Catherine Opie, Faifo (2008). All Photos courtesy Mitchell-Innes & Nash.
Catherine Opie’s current exhibition, the photographer’s first since joining the roster at Mitchell-Innes & Nash, is on view now at the gallery’s Chelsea location in New York City. Shot from 2007-2009, High School Football, consists of large-scale portraits and landscape shots of playing fields. Through the American ritual of football, the identities of young athletes are displayed intimately, both individually and as teams.
Opie documents players found in communities reaching across the United States from Texas to Alaska, her subjects linked by their developing sense of masculinity. Though each player assumes their role on the field armored in helmets and padding, their bodies and faces appear somewhat vulnerable in their transition toward adulthood. Opie’s individual portraits contrast the players against one another, exploring stereotypes long attached to the sport.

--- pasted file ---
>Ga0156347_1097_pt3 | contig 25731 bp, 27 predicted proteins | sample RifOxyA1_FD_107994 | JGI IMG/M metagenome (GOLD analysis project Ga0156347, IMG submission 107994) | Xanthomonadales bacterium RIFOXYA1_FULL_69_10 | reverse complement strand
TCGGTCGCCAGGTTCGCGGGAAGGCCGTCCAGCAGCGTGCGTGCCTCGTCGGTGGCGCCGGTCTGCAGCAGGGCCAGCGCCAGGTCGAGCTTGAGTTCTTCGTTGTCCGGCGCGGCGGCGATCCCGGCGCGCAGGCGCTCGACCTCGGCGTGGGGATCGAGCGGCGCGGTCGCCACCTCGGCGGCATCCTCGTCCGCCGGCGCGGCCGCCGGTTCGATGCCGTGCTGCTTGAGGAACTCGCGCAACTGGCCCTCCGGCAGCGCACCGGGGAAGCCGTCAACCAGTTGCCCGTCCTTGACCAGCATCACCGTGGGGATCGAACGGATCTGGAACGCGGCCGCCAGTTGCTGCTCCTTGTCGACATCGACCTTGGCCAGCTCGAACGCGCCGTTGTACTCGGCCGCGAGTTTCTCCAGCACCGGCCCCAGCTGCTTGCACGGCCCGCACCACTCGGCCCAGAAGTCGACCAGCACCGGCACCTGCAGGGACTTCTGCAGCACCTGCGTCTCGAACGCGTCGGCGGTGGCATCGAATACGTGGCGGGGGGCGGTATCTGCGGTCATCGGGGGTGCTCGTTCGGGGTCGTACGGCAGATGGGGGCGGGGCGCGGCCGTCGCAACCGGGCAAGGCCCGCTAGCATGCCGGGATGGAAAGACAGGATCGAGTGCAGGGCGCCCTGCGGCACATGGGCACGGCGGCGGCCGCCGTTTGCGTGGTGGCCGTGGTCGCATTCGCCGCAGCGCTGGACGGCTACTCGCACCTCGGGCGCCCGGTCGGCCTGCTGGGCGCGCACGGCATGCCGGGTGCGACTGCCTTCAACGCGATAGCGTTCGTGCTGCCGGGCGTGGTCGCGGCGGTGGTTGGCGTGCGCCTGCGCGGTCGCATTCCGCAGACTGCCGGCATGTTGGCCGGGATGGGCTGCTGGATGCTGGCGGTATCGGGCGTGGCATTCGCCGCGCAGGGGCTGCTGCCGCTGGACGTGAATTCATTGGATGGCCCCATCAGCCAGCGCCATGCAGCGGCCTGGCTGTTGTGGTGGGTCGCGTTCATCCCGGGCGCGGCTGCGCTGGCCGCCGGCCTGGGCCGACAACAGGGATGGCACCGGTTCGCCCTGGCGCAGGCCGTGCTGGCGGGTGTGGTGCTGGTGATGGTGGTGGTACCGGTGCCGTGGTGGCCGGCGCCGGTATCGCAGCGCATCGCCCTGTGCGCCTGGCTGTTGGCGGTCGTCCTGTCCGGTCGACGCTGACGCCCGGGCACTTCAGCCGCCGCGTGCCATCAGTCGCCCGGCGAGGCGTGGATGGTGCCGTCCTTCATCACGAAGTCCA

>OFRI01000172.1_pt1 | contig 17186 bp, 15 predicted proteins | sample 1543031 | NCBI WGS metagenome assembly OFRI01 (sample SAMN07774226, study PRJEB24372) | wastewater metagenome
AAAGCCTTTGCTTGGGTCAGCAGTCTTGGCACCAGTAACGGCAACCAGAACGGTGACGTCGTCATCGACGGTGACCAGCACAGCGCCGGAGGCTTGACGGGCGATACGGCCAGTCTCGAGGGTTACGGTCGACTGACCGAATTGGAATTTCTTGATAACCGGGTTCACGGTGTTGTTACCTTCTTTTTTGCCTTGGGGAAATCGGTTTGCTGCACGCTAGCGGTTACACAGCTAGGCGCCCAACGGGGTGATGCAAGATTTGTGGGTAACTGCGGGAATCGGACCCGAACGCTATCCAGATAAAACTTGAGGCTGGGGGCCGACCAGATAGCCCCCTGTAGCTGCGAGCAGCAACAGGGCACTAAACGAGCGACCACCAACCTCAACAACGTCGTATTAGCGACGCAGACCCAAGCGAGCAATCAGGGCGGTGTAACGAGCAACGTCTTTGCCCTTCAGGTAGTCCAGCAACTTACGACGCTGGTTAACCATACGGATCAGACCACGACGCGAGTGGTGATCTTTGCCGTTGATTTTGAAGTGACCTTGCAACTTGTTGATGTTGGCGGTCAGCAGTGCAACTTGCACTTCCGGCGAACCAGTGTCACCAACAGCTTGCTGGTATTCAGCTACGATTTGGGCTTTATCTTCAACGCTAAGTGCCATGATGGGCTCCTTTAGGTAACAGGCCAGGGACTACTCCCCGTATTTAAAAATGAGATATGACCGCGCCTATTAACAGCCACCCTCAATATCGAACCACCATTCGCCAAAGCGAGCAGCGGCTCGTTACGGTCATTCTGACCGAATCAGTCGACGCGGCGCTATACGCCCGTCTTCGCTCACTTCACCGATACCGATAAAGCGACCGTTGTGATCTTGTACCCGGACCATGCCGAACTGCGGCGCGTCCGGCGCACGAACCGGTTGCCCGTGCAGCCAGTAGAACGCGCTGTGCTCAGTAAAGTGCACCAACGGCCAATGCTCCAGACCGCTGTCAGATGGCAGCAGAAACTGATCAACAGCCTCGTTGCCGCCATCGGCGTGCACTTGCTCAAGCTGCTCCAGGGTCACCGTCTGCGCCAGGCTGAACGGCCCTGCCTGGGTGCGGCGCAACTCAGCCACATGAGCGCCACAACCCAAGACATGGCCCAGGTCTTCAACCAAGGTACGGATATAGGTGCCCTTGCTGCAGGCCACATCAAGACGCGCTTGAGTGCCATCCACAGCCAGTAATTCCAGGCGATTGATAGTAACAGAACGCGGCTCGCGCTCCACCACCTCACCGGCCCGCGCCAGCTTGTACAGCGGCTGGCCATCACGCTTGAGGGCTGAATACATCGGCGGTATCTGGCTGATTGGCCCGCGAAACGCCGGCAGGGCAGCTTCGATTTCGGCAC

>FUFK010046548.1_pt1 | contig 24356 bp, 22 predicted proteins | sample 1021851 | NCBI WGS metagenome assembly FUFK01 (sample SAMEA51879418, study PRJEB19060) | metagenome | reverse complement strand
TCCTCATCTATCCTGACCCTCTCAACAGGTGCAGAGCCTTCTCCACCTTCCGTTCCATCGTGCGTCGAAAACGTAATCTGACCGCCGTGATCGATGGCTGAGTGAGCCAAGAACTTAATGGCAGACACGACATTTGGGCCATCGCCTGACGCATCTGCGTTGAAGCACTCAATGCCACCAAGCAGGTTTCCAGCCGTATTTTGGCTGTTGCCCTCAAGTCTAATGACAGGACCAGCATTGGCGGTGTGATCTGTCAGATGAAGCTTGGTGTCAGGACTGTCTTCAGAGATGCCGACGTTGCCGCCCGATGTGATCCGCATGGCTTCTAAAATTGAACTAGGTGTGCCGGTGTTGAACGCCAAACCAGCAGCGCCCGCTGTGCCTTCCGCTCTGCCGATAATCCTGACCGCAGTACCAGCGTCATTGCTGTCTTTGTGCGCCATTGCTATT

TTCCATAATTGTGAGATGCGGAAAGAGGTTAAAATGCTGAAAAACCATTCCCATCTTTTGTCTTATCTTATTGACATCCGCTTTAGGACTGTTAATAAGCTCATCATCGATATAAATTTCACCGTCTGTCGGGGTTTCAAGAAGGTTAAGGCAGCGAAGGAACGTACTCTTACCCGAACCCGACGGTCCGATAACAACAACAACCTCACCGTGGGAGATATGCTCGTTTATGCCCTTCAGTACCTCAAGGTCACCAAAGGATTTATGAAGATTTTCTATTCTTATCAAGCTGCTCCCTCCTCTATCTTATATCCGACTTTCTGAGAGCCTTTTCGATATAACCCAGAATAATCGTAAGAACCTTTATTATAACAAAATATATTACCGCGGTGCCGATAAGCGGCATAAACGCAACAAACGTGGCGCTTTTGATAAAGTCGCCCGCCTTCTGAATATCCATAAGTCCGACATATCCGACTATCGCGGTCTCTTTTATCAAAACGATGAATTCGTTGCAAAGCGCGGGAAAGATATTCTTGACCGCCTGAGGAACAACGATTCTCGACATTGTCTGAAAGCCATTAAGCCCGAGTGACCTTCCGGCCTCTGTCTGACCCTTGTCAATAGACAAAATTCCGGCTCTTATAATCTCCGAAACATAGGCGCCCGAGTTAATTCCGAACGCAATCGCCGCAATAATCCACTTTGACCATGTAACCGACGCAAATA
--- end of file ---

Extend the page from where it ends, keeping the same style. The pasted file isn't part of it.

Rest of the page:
In Faifo, we are introduced to a player with “Juneau” proudly bannered across the front of his jersey. His lips are pursed with dark eyes locked onto the camera’s lens. Behind him are sky and trees in saturated colors, referencing classical portraiture with a militaristic quality. This is contrasted with Opie’s Broc, which shows a pale-eyed blond. His jersey is dirtied from the field, and his still boyish features—not quite defined—are haloed by hair wet with sweat. His eyes miss the camera, and he seems consumed by the heavy gear padding the adolescent form beneath.
In Landscape #3 (Notre Dame vs. St. Thomas More, Lafayette, LA) Opie presents a view of an entire team: boys dressed in uniform, walking off their field. Their individual faces are obscured by Opie’s distance, united as a single entity ready to compete. The photograph drips with physical and emotional expectation, compounded by the large crowd filling the stadium in the distance, and the ominous sky above.
In High School Football, Opie continues a trajectory found in other work, exploring gender sterotypes, community, and identity. She uses football as her aesthetic backdrop and vehicle, finding subjects engaged with their sport, their peers, and their own masculinity at a pivotal stage of adult development.